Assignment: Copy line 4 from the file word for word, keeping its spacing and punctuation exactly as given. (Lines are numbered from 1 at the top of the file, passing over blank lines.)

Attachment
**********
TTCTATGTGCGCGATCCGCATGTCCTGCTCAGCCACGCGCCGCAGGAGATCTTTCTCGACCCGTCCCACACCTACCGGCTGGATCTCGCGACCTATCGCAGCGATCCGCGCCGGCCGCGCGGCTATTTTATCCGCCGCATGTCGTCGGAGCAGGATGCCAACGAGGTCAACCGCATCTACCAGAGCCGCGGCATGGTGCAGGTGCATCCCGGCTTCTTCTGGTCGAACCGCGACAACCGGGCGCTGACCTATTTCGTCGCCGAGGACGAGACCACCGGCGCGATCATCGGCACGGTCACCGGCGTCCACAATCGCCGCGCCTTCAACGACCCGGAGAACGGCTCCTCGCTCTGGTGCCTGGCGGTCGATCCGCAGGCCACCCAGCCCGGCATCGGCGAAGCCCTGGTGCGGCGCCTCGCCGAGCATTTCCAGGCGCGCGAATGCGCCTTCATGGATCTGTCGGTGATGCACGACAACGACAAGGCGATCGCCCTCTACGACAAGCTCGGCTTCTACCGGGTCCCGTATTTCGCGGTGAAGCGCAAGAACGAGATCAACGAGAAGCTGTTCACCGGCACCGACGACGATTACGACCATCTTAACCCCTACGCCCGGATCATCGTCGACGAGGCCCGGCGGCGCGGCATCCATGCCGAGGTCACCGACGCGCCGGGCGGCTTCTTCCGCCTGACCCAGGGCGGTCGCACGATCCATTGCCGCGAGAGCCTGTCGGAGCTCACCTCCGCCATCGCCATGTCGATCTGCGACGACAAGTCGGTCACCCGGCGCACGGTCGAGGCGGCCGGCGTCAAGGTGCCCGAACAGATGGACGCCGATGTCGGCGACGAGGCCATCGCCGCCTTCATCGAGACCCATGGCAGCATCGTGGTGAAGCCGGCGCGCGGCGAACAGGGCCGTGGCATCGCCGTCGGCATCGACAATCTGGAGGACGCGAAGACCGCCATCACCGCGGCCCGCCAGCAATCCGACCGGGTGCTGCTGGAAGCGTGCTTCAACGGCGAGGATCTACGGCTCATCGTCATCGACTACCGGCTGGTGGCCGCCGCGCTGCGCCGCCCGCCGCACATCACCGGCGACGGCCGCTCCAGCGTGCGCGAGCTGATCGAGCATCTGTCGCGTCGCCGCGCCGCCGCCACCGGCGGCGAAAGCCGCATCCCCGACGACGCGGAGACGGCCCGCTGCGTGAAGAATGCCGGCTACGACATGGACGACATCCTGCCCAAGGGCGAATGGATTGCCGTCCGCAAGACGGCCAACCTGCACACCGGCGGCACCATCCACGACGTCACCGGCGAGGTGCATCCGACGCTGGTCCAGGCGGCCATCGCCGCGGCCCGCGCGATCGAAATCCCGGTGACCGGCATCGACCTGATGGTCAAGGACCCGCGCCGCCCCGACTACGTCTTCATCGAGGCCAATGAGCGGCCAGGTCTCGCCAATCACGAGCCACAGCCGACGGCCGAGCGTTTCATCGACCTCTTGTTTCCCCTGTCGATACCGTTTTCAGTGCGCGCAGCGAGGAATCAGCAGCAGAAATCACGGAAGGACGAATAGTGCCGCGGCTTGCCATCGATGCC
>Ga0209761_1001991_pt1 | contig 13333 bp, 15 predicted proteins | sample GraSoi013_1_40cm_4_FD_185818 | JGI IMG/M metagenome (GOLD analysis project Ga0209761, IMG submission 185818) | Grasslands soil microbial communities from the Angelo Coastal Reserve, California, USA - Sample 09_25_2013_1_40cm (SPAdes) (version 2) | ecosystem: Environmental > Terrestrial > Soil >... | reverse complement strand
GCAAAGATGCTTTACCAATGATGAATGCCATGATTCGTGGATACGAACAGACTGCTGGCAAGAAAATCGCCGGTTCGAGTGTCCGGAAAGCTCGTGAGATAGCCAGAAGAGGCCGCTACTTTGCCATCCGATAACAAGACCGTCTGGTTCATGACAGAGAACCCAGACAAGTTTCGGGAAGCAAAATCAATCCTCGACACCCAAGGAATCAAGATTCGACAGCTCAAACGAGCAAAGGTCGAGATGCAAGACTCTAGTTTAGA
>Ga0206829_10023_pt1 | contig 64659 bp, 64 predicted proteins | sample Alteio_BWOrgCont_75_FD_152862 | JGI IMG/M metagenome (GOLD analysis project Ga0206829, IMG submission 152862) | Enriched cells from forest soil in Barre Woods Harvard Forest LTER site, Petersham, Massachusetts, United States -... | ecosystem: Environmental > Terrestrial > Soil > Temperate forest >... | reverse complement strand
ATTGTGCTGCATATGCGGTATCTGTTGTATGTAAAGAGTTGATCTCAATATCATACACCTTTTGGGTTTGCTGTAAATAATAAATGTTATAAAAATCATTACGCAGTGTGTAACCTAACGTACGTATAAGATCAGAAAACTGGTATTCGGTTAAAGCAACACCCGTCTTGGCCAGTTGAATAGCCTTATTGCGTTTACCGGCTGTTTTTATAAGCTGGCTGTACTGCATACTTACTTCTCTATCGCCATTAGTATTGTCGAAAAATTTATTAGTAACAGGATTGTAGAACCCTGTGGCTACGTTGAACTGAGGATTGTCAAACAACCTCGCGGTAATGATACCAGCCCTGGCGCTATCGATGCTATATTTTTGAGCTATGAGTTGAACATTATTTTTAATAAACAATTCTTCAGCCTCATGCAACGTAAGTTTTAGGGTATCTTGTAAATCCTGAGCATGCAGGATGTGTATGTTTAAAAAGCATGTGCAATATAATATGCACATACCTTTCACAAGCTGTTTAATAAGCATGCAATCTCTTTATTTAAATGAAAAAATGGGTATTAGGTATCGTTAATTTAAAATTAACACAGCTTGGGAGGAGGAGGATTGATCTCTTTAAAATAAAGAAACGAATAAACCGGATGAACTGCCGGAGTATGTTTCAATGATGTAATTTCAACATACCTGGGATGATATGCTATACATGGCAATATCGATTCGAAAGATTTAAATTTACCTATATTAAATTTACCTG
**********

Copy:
>Ga0206829_10023_pt1 | contig 64659 bp, 64 predicted proteins | sample Alteio_BWOrgCont_75_FD_152862 | JGI IMG/M metagenome (GOLD analysis project Ga0206829, IMG submission 152862) | Enriched cells from forest soil in Barre Woods Harvard Forest LTER site, Petersham, Massachusetts, United States -... | ecosystem: Environmental > Terrestrial > Soil > Temperate forest >... | reverse complement strand